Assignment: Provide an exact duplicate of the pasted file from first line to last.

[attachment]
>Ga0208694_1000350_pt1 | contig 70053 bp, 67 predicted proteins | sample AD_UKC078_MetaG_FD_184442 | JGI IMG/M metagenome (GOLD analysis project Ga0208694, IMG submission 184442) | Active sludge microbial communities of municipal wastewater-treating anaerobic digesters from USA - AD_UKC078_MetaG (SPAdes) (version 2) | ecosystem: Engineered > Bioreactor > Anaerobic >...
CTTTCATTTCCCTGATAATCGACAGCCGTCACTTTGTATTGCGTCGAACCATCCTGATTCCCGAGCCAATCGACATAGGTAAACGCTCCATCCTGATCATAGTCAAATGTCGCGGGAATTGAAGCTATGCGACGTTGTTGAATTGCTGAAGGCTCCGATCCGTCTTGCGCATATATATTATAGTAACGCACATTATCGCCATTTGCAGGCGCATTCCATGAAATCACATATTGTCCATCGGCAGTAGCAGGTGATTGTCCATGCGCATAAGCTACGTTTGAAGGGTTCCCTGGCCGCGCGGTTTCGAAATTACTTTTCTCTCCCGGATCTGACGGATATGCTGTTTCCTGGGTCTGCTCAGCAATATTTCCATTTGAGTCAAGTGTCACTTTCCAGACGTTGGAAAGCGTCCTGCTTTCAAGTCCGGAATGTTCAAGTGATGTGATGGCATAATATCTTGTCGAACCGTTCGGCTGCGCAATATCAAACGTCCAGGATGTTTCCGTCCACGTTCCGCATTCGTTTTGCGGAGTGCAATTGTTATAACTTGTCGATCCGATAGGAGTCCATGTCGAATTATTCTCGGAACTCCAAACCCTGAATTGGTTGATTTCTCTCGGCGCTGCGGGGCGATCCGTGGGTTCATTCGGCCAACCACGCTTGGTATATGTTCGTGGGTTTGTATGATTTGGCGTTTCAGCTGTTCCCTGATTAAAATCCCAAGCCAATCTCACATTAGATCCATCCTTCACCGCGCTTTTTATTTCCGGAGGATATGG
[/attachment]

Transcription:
>Ga0208694_1000350_pt1 | contig 70053 bp, 67 predicted proteins | sample AD_UKC078_MetaG_FD_184442 | JGI IMG/M metagenome (GOLD analysis project Ga0208694, IMG submission 184442) | Active sludge microbial communities of municipal wastewater-treating anaerobic digesters from USA - AD_UKC078_MetaG (SPAdes) (version 2) | ecosystem: Engineered > Bioreactor > Anaerobic >...
CTTTCATTTCCCTGATAATCGACAGCCGTCACTTTGTATTGCGTCGAACCATCCTGATTCCCGAGCCAATCGACATAGGTAAACGCTCCATCCTGATCATAGTCAAATGTCGCGGGAATTGAAGCTATGCGACGTTGTTGAATTGCTGAAGGCTCCGATCCGTCTTGCGCATATATATTATAGTAACGCACATTATCGCCATTTGCAGGCGCATTCCATGAAATCACATATTGTCCATCGGCAGTAGCAGGTGATTGTCCATGCGCATAAGCTACGTTTGAAGGGTTCCCTGGCCGCGCGGTTTCGAAATTACTTTTCTCTCCCGGATCTGACGGATATGCTGTTTCCTGGGTCTGCTCAGCAATATTTCCATTTGAGTCAAGTGTCACTTTCCAGACGTTGGAAAGCGTCCTGCTTTCAAGTCCGGAATGTTCAAGTGATGTGATGGCATAATATCTTGTCGAACCGTTCGGCTGCGCAATATCAAACGTCCAGGATGTTTCCGTCCACGTTCCGCATTCGTTTTGCGGAGTGCAATTGTTATAACTTGTCGATCCGATAGGAGTCCATGTCGAATTATTCTCGGAACTCCAAACCCTGAATTGGTTGATTTCTCTCGGCGCTGCGGGGCGATCCGTGGGTTCATTCGGCCAACCACGCTTGGTATATGTTCGTGGGTTTGTATGATTTGGCGTTTCAGCTGTTCCCTGATTAAAATCCCAAGCCAATCTCACATTAGATCCATCCTTCACCGCGCTTTTTATTTCCGGAGGATATGG